Tell me about your experiences and memories of snow!

Today was one of those blessed winter days. Snow outlined the dark branches of bare trees, covered park benches, coated cars, lined slanting roofs and sprinkled prettily on the conifers, making them look like yummy-green, ice-cream cones. Mellow sunlight illuminated the pristine, white winterscape, with not a breath of wind to make things unpleasant, even though it was quite cold at -10 C.

It was a day to celebrate the white stuff – the fifth element – as described by Canadian author, Farley Mowat, in his compelling short text, “Snow.” Air, water, earth and fire do not cut it for Mowat. There is that important fifth element, not only on Earth; it is also “an immortal presence” in the Universe.

To Mowat snow is “the bleak reality of a stalled car and spinning wheels impinging on the neat time schedule of our self importance… the sweet gloss of memory in the failing eyes of the old as they recall the white days of childhood… the resignation of suburban housewives as they skin wet snowsuits from runny-nosed progeny… the invitation that glows ephemeral on a women’s lashes on a winter night… the gentility of utter silence in the muffled heart of a snow-clad forest.”

The text is part of one of his early short story collections called The Snow Walker, which was made into a film. Mowat wrote extensively about the people of the North – the Inuit – and their unique landscape. It can be found online at:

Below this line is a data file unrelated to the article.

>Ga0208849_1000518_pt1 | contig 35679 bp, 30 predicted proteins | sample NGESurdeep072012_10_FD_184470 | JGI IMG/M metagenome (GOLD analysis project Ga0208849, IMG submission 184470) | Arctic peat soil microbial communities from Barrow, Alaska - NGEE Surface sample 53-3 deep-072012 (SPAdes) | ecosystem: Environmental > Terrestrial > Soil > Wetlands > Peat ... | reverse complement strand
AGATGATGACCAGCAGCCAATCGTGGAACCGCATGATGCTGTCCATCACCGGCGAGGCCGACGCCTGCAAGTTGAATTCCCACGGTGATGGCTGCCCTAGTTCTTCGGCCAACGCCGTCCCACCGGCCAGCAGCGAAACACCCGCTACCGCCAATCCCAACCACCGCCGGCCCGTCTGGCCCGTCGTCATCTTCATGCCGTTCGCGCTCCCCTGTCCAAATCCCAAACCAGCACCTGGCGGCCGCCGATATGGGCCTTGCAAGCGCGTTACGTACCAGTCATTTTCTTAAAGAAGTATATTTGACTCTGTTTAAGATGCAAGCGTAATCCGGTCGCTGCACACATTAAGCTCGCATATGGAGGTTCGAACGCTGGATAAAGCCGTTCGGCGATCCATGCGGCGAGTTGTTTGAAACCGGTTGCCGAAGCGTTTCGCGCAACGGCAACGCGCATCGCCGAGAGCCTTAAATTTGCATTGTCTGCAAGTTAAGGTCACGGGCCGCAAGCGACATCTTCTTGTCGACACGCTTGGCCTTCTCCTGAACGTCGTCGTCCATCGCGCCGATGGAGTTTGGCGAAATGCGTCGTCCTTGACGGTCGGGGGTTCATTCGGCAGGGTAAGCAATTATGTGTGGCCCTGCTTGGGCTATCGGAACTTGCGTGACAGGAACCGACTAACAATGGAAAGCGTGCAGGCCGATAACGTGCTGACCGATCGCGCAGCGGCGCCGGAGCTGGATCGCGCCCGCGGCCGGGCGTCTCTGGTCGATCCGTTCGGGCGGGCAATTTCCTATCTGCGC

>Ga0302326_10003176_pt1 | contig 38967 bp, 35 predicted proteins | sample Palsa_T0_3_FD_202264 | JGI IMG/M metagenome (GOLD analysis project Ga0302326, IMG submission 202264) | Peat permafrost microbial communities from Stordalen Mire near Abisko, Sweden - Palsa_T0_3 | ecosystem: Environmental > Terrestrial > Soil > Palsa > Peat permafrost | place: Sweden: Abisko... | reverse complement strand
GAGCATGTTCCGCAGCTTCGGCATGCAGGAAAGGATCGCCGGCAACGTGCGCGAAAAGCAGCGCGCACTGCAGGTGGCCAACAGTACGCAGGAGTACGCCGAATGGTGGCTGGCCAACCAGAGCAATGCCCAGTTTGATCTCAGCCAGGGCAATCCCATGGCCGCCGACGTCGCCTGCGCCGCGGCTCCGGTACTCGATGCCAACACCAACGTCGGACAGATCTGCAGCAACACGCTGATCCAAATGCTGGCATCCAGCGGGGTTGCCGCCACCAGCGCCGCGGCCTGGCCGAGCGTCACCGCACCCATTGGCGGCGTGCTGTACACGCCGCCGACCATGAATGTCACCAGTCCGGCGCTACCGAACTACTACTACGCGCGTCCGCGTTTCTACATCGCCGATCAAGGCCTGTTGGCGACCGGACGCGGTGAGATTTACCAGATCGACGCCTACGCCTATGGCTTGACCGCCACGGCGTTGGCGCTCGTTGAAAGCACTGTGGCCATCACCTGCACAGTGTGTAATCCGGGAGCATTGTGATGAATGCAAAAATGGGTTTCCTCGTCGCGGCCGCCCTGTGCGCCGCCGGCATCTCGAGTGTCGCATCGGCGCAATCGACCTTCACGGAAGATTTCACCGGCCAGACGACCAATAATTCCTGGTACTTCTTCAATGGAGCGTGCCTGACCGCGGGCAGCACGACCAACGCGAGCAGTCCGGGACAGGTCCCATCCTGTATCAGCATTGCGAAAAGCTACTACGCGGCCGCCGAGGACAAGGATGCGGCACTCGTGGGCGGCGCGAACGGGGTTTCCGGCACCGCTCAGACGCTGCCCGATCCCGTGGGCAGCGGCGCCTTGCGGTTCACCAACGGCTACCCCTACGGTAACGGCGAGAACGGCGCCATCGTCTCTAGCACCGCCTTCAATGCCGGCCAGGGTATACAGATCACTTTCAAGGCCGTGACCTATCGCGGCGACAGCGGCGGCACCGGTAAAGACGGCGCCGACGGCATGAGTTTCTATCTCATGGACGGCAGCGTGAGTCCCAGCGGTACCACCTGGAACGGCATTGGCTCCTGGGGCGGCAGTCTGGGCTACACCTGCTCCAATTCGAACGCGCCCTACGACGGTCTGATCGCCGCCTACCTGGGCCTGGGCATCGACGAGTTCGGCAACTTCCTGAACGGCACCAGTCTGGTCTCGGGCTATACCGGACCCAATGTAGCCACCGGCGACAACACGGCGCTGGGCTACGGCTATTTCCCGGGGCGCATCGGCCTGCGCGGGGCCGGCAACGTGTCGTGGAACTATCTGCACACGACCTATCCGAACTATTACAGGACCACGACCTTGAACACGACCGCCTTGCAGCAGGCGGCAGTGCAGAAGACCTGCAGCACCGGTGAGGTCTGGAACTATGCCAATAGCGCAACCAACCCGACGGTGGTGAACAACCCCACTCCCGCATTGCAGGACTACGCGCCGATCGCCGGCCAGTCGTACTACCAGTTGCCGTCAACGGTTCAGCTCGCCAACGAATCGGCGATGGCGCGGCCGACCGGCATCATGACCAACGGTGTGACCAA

Another story I always think of at the onset of winter is Hans Christian Andersen’s The Snow Queen. The Snow Queen is deadly, rather than ‘sympathetic,’ hence all the more fascinating:

“The flake of snow grew larger and larger; and at last it was like a young lady, dressed in the finest white gauze, made of a million little flakes like stars. She was so beautiful and delicate, but she was of ice, of dazzling, sparkling ice; yet she lived; her eyes gazed fixedly, like two stars; but there was neither quiet nor repose in them.”

And here’s a description of her palace:

“The walls of the palace were of driving snow, and the windows and doors of cutting winds. There were more than a hundred halls there, according as the snow was driven by the winds. The largest was many miles in extent; all were lighted up by the powerful Aurora Borealis, and all were so large, so empty, so icy cold, and so resplendent! Mirth never reigned there; there was never even a little bear-ball, with the storm for music, while the polar bears went on their hind legs and showed off their steps. Never a little tea party of white young lady foxes; vast, cold, and empty were the halls of the Snow Queen. The northern lights shone with such precision that one could tell exactly when they were at their highest or lowest degree of brightness.”


Inspired perhaps by the Snow Queen’s singular realm is an ice-hotel in Quebec:

Inside, I am sure it’s quite warm, for blocks of ice fitted together provide splendid insulation, as Mowat informs us in Snow.

Then there’s the telling song by Quebec singer Gilles Vigneault, Mon pays c’est hiver (My country is winter)!

Given melting mountain ice and dwindling glaciers in the Arctic and Antarctic, we can only admire, with poignant intensity, the power and majesty of the fifth element, displayed in this video clip: